DETROIT - The Detroit Red Wings are deeply saddened to learn of the loss of Leonard "Red" Kelly, who passed away on Thursday morning at the age of 91.
"Red Kelly was one of the most accomplished players in the history of the Detroit Red Wings, a tremendously impactful figure to the game of hockey, and a wonderful person and family man," said Red Wings Governor, President and CEO Christopher Ilitch. "I would like to extend our most sincere condolences, on behalf of Marian Ilitch and the entire Red Wings family, to his wife, Andra, and all of his family and friends. Red was a true hockey legend and had the remarkable distinction of being considered one of the best at his position as both a defenseman and a forward during his career. His on-ice achievements speak for themselves, between eight Stanley Cup championships and his collection of league awards and honors. Beyond that, he was a gracious and humble person, and he will be sorely missed by all who knew him."
Kelly spent 13 seasons with the Red Wings, and in 2018-19 he became just the eighth individual to have his jersey retired by the organization, as his No. 4 sweater was raised to the rafters prior to the game on Feb. 1 vs. Toronto, where he spent the final eight seasons of his decorated career. A 1969 inductee into the Hockey Hall of Fame, Kelly won eight total Stanley Cup championships with Detroit and Toronto (four with each), making him one of only seven players in National Hockey League history to have won six-or-more Stanley Cups, and the only one to do so without ever playing for the Montreal Canadiens. Kelly was also unique in having success as both a forward and a defenseman, as he spent the first half of his career on the Red Wings blueline from 1947-60 before switching to center full-time when he played for the Maple Leafs from 1959-67.
Born on July 9, 1927 in Simcoe, Ontario, Kelly was originally signed at age 19 by the Red Wings after he was noticed by a Detroit scout while attending St. Michael's College School in Toronto in 1946. Kelly led the team to a 1947 Memorial Cup championship as the top team in Canadian major junior hockey, before advancing directly to the NHL for the 1947-48 season without spending any time in the minor leagues. In 1949-50, Kelly became just the third defenseman in Red Wings history to reach double-digit goals, repeating the feat each season until 1958-59. Kelly led the league's defensemen in goals and points for five-straight seasons from 1949-55 and led Red Wings defensemen in points for nine-consecutive years from 1949-58. Kelly was the first-ever recipient of the James Norris Memorial Trophy as the league's top defenseman following the 1953-54 campaign.
"Red Kelly was one of the most dominant players in the history of the game," said Red Wings executive vice president and general manager Steve Yzerman. "He truly redefined how people viewed the defense position, and how it was played for decades to come. Being a former captain of the Red Wings during an era that featured numerous Hall of Famers demonstrates how well-respected he was within the organization, which is a sentiment that I know is still true today. Red was a great man and the hockey world will sorely miss him. The Red Wings organization would like to offer its deepest sympathies to Red's friends and family."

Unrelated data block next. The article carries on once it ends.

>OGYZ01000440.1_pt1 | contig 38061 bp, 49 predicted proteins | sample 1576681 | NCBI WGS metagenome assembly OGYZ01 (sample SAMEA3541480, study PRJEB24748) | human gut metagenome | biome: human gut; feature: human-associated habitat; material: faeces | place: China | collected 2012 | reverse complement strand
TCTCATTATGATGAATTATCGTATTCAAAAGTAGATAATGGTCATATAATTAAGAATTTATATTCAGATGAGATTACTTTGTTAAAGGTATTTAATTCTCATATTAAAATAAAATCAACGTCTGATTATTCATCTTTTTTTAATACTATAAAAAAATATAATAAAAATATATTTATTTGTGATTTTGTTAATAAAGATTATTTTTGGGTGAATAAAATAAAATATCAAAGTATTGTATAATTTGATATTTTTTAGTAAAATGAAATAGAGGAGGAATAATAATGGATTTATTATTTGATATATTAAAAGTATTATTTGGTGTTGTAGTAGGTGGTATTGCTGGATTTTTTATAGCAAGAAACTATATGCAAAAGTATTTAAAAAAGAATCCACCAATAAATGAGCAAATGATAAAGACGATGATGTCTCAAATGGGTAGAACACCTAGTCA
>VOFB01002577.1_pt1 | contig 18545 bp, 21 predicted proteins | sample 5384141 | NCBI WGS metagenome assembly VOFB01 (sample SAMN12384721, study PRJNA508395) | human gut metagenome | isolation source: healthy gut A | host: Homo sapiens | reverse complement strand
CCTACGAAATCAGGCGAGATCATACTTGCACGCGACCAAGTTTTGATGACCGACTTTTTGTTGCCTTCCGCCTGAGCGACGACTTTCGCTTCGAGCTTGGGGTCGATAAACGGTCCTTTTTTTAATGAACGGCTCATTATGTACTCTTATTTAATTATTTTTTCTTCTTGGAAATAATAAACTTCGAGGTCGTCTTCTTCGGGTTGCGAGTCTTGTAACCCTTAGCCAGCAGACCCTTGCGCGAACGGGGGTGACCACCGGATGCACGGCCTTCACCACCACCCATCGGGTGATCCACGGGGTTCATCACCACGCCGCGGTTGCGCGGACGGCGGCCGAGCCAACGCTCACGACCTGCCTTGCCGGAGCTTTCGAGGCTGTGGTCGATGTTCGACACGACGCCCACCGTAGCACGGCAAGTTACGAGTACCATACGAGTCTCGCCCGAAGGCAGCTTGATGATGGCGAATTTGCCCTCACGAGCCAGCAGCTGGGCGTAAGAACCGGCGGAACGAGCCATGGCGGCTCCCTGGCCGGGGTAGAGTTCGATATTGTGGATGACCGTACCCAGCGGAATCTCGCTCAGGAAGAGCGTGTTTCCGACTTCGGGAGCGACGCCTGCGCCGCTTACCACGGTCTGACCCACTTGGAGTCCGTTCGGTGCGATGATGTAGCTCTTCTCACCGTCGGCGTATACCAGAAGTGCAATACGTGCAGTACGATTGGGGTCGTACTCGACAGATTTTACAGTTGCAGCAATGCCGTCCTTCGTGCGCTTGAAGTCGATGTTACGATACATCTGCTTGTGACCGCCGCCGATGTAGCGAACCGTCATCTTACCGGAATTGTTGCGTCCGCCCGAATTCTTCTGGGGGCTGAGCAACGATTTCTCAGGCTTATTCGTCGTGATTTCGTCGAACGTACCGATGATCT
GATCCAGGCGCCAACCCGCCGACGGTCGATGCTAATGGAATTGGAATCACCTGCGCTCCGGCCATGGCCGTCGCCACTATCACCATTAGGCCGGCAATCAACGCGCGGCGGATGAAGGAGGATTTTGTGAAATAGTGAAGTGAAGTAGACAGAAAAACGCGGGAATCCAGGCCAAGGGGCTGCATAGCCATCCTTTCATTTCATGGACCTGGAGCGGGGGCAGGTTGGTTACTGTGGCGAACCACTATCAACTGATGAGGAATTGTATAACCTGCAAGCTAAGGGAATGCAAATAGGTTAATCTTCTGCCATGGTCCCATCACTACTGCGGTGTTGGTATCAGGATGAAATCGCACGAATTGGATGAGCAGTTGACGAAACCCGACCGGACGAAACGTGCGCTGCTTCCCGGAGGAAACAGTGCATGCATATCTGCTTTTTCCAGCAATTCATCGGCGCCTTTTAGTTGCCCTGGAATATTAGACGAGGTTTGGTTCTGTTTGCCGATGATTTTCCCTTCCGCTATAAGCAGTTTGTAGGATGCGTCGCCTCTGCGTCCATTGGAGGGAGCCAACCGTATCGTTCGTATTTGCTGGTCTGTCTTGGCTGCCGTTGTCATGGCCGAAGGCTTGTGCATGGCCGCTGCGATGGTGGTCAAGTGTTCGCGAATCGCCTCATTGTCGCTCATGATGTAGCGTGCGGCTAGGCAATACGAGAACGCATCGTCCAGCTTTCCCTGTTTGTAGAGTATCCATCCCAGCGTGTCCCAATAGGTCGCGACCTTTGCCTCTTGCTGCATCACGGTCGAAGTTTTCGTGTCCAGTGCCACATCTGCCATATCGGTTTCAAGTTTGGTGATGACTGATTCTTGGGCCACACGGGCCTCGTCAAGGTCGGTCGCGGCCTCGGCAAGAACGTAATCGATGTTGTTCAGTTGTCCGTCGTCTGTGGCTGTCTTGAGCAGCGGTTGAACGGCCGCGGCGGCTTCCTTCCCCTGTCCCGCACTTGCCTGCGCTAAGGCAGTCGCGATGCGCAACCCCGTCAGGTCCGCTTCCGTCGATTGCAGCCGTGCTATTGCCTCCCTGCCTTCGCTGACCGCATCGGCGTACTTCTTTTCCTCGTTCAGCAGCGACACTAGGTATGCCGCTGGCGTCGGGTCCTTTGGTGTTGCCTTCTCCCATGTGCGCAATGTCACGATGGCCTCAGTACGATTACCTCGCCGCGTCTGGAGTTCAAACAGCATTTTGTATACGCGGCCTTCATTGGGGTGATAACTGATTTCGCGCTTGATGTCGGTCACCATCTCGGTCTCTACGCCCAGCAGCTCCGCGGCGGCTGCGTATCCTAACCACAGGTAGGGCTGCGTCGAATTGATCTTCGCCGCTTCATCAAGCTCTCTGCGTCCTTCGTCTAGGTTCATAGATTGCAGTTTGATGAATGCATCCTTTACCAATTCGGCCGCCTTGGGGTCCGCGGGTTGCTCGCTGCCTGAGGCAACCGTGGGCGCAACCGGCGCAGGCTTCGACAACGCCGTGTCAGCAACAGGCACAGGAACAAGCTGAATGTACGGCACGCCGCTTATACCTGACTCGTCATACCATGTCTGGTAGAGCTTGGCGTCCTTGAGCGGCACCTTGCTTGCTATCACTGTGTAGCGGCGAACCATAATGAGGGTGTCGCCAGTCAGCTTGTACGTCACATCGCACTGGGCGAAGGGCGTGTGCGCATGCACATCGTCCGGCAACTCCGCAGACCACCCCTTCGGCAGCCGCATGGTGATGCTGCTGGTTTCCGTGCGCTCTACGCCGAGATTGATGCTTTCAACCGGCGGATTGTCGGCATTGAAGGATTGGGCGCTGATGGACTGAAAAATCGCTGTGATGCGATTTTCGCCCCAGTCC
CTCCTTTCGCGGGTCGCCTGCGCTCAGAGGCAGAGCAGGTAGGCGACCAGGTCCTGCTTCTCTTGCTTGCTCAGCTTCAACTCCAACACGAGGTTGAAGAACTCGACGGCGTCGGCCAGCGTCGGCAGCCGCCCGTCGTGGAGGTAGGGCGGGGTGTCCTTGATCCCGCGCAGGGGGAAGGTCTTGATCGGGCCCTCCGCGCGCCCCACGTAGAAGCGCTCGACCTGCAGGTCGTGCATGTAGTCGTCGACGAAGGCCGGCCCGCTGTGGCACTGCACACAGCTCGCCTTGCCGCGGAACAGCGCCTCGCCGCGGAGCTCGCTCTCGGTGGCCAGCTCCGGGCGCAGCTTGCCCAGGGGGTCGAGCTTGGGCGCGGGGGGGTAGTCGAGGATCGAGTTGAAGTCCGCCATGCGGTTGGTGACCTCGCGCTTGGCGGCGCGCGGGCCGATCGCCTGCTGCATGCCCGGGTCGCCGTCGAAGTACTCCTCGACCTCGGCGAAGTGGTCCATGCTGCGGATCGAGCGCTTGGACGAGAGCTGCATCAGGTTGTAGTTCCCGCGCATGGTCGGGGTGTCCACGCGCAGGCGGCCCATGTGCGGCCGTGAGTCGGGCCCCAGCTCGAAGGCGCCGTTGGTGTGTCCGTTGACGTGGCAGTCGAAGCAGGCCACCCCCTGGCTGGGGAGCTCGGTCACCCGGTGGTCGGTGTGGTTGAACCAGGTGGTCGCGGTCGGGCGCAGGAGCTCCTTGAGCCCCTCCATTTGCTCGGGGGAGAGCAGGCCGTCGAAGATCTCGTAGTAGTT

Kelly contributed to a prolific Red Wings offense that included the likes of Sid Abel, Alex Delvecchio, Gordie Howe and Ted Lindsay at forward and was part of a dynasty which captured Stanley Cup championships in 1950, 1952, 1954 and 1955. Kelly also served as the Red Wings' captain in his final two seasons with the team from 1956-58. He was named to the postseason NHL All-Star Team in eight-straight seasons, making the First All-Star Team from 1951-55 and 1957 and the Second All-Star Team in 1950 and 1956. His numerous accomplishments also featured four Lady Byng Trophies in 1951, 1953, 1954 and 1961 for sportsmanship and gentlemanly conduct, and he finished in the top-five in Hart Memorial Trophy voting as the league's most-valuable player in four seasons during his time with Detroit. He produced 472 points (162-310-472) in 846 games with Detroit and totaled 823 points (281-542-823) in 1,316 career NHL games.
Kelly went on to appear in eight seasons with the Maple Leafs and saw his offensive numbers increase after a switch from defenseman to forward. He produced three-straight 20-goal seasons and added four more Stanley Cup championships in 1962, 1963, 1964 and 1967, ultimately ending his career with 12 appearances in the Stanley Cup Final. He began a decade-long career as a head coach upon retiring with the Los Angeles Kings (1967-69), Pittsburgh Penguins (1969-73) and Maple Leafs (1973-77), and he saw his teams qualify for the playoffs in eight of his 10 seasons. Away from the ice, Kelly was elected a federal member of Parliament in 1962 and served in Canada's legislature for three years while still playing for the Maple Leafs, splitting time between Toronto and Ottawa throughout the season.
Kelly is survived by his wife of 60 years, Andra, and their four children and eight grandchildren.
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